At a glance.
- Clearview AI fined by Italian privacy regulator.
- Angry Birds suit.
- Healthcare breach disclosed.
Clearview faces fine from Italian privacy watchdog.
SecurityWeek reports that Italy's data privacy watchdog has hit US facial recognition tech company Clearview AI with a € 20 million fine. Clearview was found to be in violation of the General Data Protection Regulation for collecting photos of individuals to add to its database of over 10 billion facial images. Clearview says all of the images were taken from public websites like social media, and the data is used to aid law enforcement in criminal investigations. Nonetheless, the privacy watchdog has ordered the company to delete all data relating to the people of Italy and has banned Clearview from any further collection or processing of Italian data, stating, “The personal data held by the company, including biometric and geolocation data, are processed unlawfully.” Privacy advocates have condemned the company for its data collection activities. Privacy International has filed complaints with data regulators in France, Austria, Italy, Greece and Britain, and last year the privacy watchdogs of both France and Canada also found Clearview in violation of privacy laws.
Angry Birds has its feathers ruffled.
The New Mexico Attorney General has filed a complaint against Rovio Entertainment Corp, the game developer behind the popular mobile game Angry Birds, alleging that the company violated the Children's Online Privacy Protection Act (COPPA) by collecting the data of children under the age of thirteen without parental consent. Law360 reports that Rovio is angry, indeed, and is pushing to have the suit thrown out. Rovio claims the AG’s case is flawed, and that the state is going "out of its way to cast Rovio as a data-stealing, child-monitoring, time-traveling spy/villain more at home in a video game than reality." The company says the AG’s suit lacks any hard evidence of specific children in New Mexico who had their data collected improperly by the game, but instead relies “on broad, conclusory allegations regarding Rovio's purportedly improper data collection practices pertaining to 'children' across the country (if not the globe).” Rovio also asserts that the only data collected from minors was related to persistent device identifiers. "Once it is understood that the State's claims relate only to the technical aspects of electronic devices — as opposed to highly-sensitive personal details about their users — the State's alarmist rhetoric suggesting that websites (and, by extension, Rovio) are collecting sensitive personal information about a child's life loses relevance," Rovio stated. The AG declined to comment.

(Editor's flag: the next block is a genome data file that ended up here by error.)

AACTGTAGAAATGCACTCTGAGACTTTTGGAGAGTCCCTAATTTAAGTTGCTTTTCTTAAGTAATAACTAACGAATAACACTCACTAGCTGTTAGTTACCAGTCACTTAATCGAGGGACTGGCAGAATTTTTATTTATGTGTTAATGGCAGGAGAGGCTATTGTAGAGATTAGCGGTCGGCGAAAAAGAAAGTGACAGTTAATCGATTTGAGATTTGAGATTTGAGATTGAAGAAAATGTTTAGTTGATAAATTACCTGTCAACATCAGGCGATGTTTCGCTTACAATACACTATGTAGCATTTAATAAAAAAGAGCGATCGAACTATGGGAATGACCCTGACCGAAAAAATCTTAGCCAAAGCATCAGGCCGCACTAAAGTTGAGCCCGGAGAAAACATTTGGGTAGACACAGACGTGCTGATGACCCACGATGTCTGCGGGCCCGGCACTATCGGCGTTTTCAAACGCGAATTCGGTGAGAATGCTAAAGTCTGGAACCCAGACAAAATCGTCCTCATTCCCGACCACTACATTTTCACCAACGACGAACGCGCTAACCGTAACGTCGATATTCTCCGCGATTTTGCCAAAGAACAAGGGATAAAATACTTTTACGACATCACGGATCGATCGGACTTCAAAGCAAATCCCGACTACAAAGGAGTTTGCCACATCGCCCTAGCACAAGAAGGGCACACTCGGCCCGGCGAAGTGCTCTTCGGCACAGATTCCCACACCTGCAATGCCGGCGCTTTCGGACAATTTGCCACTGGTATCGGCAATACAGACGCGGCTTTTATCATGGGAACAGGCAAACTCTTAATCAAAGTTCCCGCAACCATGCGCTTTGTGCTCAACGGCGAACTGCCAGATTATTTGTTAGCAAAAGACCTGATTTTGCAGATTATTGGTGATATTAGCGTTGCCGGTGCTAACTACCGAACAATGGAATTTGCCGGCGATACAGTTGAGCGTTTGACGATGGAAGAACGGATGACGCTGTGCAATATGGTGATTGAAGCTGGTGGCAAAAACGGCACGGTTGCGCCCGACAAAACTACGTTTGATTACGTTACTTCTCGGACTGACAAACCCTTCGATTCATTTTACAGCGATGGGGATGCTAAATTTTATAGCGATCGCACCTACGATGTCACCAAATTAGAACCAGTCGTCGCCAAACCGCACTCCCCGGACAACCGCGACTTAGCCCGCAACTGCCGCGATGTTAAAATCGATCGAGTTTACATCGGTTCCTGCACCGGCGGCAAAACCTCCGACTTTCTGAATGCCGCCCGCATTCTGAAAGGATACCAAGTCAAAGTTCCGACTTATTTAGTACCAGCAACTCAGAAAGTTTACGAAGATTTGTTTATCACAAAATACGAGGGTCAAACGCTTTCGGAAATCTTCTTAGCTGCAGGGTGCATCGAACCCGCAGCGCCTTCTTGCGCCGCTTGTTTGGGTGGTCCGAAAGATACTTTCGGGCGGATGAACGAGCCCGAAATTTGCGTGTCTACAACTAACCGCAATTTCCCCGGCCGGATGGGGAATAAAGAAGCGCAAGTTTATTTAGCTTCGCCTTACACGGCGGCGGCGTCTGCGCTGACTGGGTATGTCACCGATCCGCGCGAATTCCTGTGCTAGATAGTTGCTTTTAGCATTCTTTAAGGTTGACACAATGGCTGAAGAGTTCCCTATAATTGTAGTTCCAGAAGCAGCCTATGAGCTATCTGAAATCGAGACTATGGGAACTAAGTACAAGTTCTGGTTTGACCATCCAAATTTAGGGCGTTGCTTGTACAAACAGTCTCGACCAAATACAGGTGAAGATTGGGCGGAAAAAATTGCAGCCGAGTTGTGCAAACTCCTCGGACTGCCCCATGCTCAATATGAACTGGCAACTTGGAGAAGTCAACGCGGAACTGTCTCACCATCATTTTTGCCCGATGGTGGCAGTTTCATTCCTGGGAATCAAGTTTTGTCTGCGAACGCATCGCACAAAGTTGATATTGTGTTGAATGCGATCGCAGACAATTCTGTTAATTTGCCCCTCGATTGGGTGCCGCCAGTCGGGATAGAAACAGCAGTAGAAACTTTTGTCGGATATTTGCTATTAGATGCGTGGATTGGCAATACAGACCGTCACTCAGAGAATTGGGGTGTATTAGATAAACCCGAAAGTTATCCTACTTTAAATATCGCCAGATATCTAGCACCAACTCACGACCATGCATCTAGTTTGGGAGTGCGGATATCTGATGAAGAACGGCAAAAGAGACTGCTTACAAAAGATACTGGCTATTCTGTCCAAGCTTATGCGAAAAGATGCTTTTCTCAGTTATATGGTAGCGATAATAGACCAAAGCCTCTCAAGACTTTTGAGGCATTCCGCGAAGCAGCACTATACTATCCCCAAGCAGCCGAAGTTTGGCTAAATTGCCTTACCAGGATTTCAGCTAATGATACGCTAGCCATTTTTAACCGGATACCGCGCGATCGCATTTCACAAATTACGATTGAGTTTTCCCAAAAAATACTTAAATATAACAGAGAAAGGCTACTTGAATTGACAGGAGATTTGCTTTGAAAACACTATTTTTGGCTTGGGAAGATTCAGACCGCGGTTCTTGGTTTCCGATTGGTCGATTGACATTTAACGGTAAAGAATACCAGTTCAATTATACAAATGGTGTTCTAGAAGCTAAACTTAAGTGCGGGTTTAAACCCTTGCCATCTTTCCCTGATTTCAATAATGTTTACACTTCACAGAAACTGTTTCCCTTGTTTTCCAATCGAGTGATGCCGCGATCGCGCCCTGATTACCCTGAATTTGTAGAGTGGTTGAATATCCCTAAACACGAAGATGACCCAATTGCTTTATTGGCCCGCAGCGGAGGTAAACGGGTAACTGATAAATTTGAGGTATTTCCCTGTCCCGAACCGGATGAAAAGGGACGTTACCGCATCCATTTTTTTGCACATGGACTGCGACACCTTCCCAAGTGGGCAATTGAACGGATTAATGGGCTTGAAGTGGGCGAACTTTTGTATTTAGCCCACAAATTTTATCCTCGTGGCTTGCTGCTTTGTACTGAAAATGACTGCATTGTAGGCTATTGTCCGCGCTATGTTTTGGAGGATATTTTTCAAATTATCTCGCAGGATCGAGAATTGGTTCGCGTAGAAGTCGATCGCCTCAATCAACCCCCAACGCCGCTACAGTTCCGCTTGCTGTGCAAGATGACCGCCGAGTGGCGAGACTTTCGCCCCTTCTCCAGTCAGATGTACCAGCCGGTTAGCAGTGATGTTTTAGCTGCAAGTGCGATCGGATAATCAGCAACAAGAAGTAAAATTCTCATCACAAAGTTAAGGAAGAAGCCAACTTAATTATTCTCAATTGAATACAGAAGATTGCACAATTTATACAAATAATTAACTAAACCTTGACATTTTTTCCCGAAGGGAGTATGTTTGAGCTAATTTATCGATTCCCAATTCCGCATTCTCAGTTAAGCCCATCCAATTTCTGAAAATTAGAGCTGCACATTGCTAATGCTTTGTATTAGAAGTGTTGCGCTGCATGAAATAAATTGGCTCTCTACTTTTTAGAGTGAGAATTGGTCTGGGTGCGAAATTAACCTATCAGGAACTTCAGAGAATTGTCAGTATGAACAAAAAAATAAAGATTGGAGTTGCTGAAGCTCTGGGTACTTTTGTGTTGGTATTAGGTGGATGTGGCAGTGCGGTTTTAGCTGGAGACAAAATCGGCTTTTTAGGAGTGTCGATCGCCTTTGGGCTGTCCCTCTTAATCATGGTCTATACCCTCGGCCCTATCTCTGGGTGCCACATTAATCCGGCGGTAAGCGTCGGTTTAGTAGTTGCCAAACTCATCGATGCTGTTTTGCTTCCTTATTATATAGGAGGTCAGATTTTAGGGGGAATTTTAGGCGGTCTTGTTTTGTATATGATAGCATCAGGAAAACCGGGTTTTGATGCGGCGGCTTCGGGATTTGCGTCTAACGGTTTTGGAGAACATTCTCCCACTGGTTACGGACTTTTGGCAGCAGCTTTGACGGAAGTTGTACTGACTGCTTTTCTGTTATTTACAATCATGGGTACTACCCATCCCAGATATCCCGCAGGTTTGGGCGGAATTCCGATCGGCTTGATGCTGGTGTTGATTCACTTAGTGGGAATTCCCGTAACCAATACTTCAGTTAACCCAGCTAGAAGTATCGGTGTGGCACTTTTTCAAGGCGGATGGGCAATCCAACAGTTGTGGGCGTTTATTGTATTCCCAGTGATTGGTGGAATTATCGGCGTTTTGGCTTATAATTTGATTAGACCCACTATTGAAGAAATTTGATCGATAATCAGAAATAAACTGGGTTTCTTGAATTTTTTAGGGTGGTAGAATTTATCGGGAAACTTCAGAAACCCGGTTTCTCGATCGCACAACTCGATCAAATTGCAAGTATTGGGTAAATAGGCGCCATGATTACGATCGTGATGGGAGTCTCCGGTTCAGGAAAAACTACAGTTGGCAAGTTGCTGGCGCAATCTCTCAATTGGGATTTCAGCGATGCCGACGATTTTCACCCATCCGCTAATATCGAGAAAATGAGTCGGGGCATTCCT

Worse than a pain in the back.
US medical specialist Central Indiana Orthopedics (CIO) has disclosed it suffered a data breach when an intruder gained unauthorized access to patient data last October. The potentially compromised data includes patient names, addresses, Social Security numbers, and some medical info. Though the ongoing investigation has shown no evidence of identity fraud, CIO says it has taken measures to mitigate the situation. “Specifically, CIO engaged a specialized third-party cybersecurity firm, changed administrative credentials, restored operations in a safe and secure mode, enhanced the security measures, and took steps and will continue to take steps to mitigate the risk of future harm.”
Felix Rosbach, VP of product management with data security specialists comforte AG, commented on this and other data breaches in the healthcare sector:
“With more news of breached patient data, we question whether healthcare providers are serious about data privacy and security.
"The more these types of data breaches occur, the more the general public understands that protecting borders and perimeters around sensitive data isn’t enough—effective data security needs to be applied directly to sensitive information in the form of data-centric security, including methods such as tokenization or format-preserving encryption. By tokenizing patient information as soon as it enters the data ecosystem, these organizations can continue to work with sensitive data in its protected state due to data format preservation. Better yet, if (or when) threat actors gain access to tokenized data, they cannot comprehend it or leverage it for personal gain or other nefarious purposes. If a healthcare organization isn’t actively assuming the worst and exploring data-centric security to protect patient data, the long-term prognosis doesn’t look good.”